Performing complex tasks requires greater muscle effort with laparoscopic instruments than with open surgical instruments.
A nonrandomized 2-condition trial.
A semienclosed ergonomics station in the exhibit hall at the Annual Meeting of the Society of American Gastrointestinal Endoscopic Surgeons.
Twenty-one surgeons volunteered to participate in the study.
Knot tying during 90 seconds, performed first using a laparoscopic technique (ie, axial instruments in a standard laparoscopic trainer) and then using an open technique (ie, 2 hemostats).
Main Outcome Measures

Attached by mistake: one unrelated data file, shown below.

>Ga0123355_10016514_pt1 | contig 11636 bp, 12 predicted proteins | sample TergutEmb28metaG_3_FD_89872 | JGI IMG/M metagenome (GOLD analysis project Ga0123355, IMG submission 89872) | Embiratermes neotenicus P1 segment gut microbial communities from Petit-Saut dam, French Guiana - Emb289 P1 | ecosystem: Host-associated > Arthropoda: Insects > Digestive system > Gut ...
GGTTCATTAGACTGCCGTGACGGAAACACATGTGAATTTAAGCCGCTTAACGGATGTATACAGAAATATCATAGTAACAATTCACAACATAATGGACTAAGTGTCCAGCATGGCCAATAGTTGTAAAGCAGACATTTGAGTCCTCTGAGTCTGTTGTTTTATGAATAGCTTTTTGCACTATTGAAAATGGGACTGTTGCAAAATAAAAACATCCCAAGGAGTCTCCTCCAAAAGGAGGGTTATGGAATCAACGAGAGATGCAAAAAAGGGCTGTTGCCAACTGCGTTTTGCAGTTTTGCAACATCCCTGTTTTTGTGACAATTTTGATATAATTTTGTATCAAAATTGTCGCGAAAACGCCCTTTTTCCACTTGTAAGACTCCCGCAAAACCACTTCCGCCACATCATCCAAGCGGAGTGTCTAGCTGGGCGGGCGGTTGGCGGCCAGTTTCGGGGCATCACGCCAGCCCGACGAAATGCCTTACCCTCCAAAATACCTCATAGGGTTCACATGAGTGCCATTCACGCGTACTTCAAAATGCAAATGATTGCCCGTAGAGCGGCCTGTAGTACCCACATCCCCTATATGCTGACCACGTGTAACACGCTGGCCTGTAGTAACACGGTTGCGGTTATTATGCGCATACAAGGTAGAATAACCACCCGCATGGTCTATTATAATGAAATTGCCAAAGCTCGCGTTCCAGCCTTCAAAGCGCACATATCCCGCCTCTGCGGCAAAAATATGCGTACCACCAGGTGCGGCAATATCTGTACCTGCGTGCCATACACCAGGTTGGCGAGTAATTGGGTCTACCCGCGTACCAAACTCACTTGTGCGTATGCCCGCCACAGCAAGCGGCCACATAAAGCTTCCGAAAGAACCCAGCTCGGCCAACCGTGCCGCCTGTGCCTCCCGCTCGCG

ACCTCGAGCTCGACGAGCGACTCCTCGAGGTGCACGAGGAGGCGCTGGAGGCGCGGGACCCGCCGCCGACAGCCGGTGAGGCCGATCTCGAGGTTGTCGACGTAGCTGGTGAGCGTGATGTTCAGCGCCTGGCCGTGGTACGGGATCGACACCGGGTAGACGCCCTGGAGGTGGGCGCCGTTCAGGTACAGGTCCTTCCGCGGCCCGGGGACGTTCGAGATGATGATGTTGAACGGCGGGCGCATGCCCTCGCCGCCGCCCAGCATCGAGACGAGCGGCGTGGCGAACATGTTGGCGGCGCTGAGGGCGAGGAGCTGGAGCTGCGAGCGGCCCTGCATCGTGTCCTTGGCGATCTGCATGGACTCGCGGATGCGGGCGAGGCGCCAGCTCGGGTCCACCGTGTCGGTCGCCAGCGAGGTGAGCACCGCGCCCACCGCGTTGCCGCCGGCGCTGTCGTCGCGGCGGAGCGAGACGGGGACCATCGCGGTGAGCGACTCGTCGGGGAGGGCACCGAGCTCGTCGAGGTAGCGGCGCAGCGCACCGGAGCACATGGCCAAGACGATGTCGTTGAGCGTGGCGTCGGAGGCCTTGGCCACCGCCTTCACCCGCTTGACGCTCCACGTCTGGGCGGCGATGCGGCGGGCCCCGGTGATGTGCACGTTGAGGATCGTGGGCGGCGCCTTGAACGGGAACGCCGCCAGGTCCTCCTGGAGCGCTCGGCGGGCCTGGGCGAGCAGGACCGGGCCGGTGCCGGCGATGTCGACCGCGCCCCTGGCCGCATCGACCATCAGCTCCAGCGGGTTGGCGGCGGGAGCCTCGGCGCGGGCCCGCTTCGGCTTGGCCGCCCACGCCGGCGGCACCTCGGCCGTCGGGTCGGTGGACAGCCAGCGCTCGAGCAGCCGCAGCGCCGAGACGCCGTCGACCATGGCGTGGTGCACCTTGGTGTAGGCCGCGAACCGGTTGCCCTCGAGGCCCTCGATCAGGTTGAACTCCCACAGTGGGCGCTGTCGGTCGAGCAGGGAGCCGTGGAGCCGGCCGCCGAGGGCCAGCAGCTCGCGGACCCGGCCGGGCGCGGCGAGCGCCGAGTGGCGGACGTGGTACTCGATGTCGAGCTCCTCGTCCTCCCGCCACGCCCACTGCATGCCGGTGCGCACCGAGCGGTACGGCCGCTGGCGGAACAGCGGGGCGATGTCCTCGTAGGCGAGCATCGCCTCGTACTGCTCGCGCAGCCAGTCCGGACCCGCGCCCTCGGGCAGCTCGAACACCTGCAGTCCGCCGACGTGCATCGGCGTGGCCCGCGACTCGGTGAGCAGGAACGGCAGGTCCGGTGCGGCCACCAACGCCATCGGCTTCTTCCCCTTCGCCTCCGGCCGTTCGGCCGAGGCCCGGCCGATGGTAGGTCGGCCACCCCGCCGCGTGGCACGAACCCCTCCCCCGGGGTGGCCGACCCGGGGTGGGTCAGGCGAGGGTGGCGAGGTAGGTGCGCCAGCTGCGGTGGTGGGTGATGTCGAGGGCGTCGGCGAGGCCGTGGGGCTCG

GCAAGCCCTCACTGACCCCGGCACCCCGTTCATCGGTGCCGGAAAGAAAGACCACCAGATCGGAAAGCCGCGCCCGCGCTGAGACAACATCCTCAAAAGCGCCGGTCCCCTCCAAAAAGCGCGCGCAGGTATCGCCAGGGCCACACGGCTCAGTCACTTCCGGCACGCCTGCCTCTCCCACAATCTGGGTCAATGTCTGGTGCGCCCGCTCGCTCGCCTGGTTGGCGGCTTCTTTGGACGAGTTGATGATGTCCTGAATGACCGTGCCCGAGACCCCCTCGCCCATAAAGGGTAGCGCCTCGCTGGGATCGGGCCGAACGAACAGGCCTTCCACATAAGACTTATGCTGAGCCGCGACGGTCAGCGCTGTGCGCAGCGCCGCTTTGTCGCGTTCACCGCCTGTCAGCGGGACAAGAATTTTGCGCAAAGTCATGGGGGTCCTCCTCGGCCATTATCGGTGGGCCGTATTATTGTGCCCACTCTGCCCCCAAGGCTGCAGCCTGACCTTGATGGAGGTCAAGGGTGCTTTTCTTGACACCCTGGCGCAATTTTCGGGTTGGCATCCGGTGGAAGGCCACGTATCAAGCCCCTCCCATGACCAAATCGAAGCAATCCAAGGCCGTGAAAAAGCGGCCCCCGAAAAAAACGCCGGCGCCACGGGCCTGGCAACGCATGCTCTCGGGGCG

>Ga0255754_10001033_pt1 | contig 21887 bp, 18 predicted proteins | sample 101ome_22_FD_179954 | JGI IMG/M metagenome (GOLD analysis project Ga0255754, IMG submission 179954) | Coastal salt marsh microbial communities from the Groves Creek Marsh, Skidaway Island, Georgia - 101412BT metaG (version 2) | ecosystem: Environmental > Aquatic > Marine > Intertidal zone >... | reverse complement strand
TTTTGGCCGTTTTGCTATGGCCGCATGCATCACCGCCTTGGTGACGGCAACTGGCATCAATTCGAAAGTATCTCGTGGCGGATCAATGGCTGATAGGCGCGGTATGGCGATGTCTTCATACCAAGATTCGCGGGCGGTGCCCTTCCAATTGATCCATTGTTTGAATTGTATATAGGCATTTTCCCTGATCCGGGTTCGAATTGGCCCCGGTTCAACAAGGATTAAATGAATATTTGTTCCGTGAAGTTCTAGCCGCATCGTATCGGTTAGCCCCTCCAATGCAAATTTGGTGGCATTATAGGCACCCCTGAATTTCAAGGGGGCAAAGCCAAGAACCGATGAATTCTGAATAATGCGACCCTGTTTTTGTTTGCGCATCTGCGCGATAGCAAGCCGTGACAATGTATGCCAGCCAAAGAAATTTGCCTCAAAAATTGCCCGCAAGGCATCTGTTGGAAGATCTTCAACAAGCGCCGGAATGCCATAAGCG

Mean and peak surface electromyographic (EMG) signals collected from the thenar compartment, the flexor digitorum superficialis, and the deltoid muscles of the dominant arm.
Compared with open knot-tying, laparoscopic tasks resulted in higher average EMG amplitudes in all 3 muscles (thumb, P = .02; forearm flexor, P = .01; and deltoid, P = .01) and higher peak EMG in the thumb (P = .04) and deltoid (P = .02) muscles. Body part discomfort scores were significantly higher during laparoscopic knot-tying for the forearm flexor and deltoid muscles (P = .02 for both).
Complex manipulative tasks using laparoscopic techniques require substantially higher upper-extremity muscle effort compared with open surgical techniques.